With my tank top ready I pinned the breast plate to it then added stitches along the underside. Finally, I used MORE Gorilla Glue Hot Glue to secure it to the shirt. Now that it was secure I was able to cut away the center of the shirt to create a boob window (the armor acts as a stabilizer).

The final steps are as follows…


  • Grab your Fabric Textile Paint Medium
  • Grab your acrylic paints
  • Mix your acrylic paint 1:1 with the medium
  • Congrats! You just made fabric paint!
  • Now paint your booby armor!
  • Allow it to dry for 24-48 hours
  • Heat seal it with a heat gun (6-12 inches away)
  • You’re done!


The textile paint medium allows you to turn acrylic paint into fabric paint. This means your clothing is MACHINE WASHABLE. Now, I would suggest avoiding washing thermoplastic but if you must please wash on cold and air dry. You can also clean cosplays that are delicate with a mixture of 1 part Vodka, 1 part Water and 1 part fabric softener. This disinfects and freshens your cosplay.

Step 4: Hat



  • Dollar store serving tray (oval or circle)
  • 2 MM and 4 MM EVA Foam
  • Cutting Shears or Utility Knife
  • Gorilla Glue Super Glue Gel
  • Hot Glue Gun (high temp)
  • Gorilla Glue Hot Glue
  • Marker or Drawing Implement
  • Painter’s Tape
  • Hair Clips
  • Bun Clip
  • Rare Earth Magnets
  • Metal Washer
  • Plasti-Dip
  • Acrylic Paints
  • Heat Gun
  • Respirator
  • Wig
  • Rubberban with plastic case


This is actually VERY simple to create. So here we go…

  1. Take your dinner plate and trim off any excess material so the oval/circle only has a very small “brim”
  2. Wrap your plate in 2 MM EVA foam (use a heat gun to help mold it and wear safety equipment)
  3. Cut out 2 circles (4 inch diameter and 2 inch diameter)
  4. Cut out a BUNCH of strips (how many depends on you – mine were 2 inches wide by 12 inches long and I had 12 of them) in 4 MM foam
  5. Place the 4 inch diameter circle in the center and glue it down with super glue gel OR hot glue
  6. Place the strips around the circle evenly (I used painter’s tape to figure out the placement of mine before gluing them down)
  7. Glue down your strips (make sure they wrap over the brim so you can see them on top and in front)
  8. Place the 2 inch diameter circle on top of the center circle
  9. Cut out 12 1.5 diameter circles (I used a sewing thread bobbin)
  10. Glue your small circles onto the front brim of each strip (one per strip)
  11. Use your Heat Gun to Seal the foam

Wig / Clips / Securement


  • Take your wig and give it a high bun (I used a bun clip to create this)
  • Add your hair clip to the bun and glue on 2 rare earth magnets to the clip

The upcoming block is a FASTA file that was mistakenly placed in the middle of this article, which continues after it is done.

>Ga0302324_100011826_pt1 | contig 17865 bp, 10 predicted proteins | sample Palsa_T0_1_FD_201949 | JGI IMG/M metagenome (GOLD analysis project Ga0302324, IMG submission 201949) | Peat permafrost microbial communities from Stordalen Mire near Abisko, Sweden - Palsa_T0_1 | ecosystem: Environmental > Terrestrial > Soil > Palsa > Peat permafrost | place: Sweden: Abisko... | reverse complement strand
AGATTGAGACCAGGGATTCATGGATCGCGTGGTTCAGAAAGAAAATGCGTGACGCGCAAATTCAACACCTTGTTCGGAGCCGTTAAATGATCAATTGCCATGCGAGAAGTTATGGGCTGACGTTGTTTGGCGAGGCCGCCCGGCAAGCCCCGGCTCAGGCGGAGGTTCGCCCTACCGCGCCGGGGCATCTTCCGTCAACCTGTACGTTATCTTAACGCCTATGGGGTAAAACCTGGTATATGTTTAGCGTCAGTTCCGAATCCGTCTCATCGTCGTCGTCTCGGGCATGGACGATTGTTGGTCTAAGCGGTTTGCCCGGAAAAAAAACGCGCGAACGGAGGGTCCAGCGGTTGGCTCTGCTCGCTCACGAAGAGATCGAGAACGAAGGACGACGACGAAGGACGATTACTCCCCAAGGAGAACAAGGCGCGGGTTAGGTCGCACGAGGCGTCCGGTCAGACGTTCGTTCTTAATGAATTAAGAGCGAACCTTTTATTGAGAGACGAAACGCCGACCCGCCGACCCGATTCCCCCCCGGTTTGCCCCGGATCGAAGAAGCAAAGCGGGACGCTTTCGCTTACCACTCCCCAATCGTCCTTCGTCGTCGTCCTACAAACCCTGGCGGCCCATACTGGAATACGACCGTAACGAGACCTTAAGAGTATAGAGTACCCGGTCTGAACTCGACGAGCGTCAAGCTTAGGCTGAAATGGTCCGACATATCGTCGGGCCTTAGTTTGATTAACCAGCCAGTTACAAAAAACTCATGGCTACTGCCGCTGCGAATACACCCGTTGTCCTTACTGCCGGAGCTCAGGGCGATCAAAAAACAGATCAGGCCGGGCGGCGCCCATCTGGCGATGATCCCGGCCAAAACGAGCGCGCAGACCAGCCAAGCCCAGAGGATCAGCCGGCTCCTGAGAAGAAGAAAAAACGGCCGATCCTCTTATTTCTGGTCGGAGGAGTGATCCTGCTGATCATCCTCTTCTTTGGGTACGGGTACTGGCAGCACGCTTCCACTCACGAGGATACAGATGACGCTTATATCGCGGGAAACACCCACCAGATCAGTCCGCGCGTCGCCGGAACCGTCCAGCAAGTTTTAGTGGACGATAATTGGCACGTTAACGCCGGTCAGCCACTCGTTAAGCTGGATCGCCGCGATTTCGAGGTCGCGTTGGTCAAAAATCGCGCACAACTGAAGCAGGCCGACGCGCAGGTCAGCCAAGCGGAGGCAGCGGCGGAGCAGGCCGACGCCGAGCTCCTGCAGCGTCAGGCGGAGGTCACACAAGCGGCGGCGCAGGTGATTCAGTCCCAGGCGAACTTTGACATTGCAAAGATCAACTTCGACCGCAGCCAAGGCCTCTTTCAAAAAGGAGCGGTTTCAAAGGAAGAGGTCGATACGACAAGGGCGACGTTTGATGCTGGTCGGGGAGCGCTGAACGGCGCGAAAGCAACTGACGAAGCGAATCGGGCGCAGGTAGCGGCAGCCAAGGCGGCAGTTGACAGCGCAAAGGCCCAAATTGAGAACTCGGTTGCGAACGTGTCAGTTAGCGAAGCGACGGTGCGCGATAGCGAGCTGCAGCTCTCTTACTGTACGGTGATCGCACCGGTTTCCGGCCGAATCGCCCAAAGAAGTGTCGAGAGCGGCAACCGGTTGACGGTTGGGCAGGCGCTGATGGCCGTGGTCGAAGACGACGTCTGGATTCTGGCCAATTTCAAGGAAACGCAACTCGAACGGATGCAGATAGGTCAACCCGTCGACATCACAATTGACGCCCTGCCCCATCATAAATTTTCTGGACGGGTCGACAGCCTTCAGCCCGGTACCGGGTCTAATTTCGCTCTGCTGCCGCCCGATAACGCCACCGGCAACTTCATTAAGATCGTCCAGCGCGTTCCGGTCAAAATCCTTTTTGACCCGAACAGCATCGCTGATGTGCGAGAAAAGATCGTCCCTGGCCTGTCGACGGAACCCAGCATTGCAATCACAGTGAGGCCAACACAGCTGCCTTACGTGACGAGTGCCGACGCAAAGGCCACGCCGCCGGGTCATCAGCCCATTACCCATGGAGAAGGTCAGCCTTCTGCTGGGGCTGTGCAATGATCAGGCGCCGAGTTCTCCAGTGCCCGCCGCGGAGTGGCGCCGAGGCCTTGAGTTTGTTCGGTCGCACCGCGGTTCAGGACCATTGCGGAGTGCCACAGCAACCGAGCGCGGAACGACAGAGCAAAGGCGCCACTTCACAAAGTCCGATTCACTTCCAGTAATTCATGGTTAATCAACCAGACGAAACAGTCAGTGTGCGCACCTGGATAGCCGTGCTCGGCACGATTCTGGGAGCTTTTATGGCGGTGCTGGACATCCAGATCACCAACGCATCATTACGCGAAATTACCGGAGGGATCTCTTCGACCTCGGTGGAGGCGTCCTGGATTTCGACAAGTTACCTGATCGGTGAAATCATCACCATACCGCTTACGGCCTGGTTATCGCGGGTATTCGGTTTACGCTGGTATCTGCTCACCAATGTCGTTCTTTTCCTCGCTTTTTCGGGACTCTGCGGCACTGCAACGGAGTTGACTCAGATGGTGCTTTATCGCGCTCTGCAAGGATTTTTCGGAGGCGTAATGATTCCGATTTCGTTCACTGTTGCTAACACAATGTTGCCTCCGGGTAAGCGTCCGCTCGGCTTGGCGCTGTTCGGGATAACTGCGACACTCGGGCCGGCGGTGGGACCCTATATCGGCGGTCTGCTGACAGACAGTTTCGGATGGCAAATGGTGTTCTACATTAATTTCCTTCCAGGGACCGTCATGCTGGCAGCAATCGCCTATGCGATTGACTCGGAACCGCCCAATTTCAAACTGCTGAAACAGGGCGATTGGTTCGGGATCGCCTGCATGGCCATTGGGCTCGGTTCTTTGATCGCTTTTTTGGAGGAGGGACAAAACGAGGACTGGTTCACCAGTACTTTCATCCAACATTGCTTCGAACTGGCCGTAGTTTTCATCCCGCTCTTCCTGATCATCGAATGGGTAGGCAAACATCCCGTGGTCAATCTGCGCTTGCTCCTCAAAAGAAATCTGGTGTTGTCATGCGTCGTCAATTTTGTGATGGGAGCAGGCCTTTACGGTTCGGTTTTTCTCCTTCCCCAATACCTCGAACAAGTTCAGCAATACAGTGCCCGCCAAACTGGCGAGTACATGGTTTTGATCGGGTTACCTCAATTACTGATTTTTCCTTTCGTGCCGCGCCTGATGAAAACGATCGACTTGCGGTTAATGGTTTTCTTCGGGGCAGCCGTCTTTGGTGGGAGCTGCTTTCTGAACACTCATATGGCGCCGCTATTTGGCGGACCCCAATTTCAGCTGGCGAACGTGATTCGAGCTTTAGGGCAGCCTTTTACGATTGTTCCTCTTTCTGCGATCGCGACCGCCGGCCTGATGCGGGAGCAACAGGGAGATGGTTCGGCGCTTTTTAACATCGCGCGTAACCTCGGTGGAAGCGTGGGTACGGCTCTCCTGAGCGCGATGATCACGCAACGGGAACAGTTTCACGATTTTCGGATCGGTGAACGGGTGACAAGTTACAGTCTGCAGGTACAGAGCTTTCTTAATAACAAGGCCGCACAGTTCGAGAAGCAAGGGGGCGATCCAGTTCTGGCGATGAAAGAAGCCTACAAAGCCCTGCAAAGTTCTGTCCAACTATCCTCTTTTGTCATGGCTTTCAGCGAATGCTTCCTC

• Take your metal washer and glue OR sew it onto the front of your wig (right at the hair line)
  • Place the hat on top of the head at an angle and use a marker to mark where you need to glue magnets onto the hat
  • Use the marks and glue 2 magnets to each section.


That’s it! Next is painting. Be sure to do the following…


  • Cover your magnets in painter’s tape
  • Plasti-Dip the hat so your paint has a smooth surface to paint on
  • Use Spray Paint and/or acrylic paint to create your design
  • Version #1 of my hat only had red and gold paint. I added purple and blues to it later which punched up the color and effect.


Step 5: Painting

The video pretty much covers it all but here are the supplies and steps just in case you don’t have time to watch :)



  • Acrylic Paints (in a variety of colors)
  • Plasti-Dip
  • Wood Glue
  • KwikSeal
  • Paint Brushes
  • Respirator
  • Goggles
  • Gloves
  • Paint Palette
  • Water Cup


Painting Pauldrons


  • Seal with one coat of wood glue (use paint brush)
  • Seal with one THIN coat of KwikSeal (wear respirator and gloves, use paint brush)
  • Seal with one more coat of wood glue
  • Apply one coat of Black Plasti-Dip (wear respirator and goggles)
  • Paint gold using Metallic Folk Art
  • Shade with reds, coppers and black (dry brush method)
  • Seal with High Gloss Mod Podge OR Plasti-Dip


NOTE: In hot climates the Plasti-Dip Glossifier FAILS spectacularly. Use Mod Podge if your average temperature is over 80 degrees Fahrenheit

Painting Sword


  • Apply 1-2 coats of wood glue
  • Apply 1-2 coats of black Plasti-Dip
  • Paint using Acrylics and/or spray paint
  • Seal with Mod Podge High Gloss Spray Sealant


Painting Hat


  • Apply 1-2 coats of Plasti-Dip
  • Paint using acrylics and/or spray paint
  • Seal with Matte Mod Podge Spray Sealant


Fabric Painting


  • Mix acrylic paint 1 part to 1 part with Fabric Textile Paint Medium
  • Paint Fabric
  • Allow fabric to dry for 24-48 hours
  • Heat seal with Heat Gun (6-12 inches away – quick once over)


NOTE: 3/4 of the way through the video is a recording breaking down HOW I painted the pauldrons.

Find part 2 here!

Yojimbo FFX – a Cosplay Build (Part 6-10)

The fantastic ThermoCosplay used Worbla’s Kobracast Art for her amazing Yojimbo costume, and shared a complete breakdown with us on her process from armor to sewing to painting and details! It’s such a hugs writeup we broke it down into two parts! You can find part 1 here.

This page covers
6: Capelet
7: Skirts
8: Belt and Bandages
9: Armor Attachment and Getting Dressed
10: Testing Fit and Appearance and Final Thoughts

Step 6: Capelet


  • 1 yard of stretch polyester in purple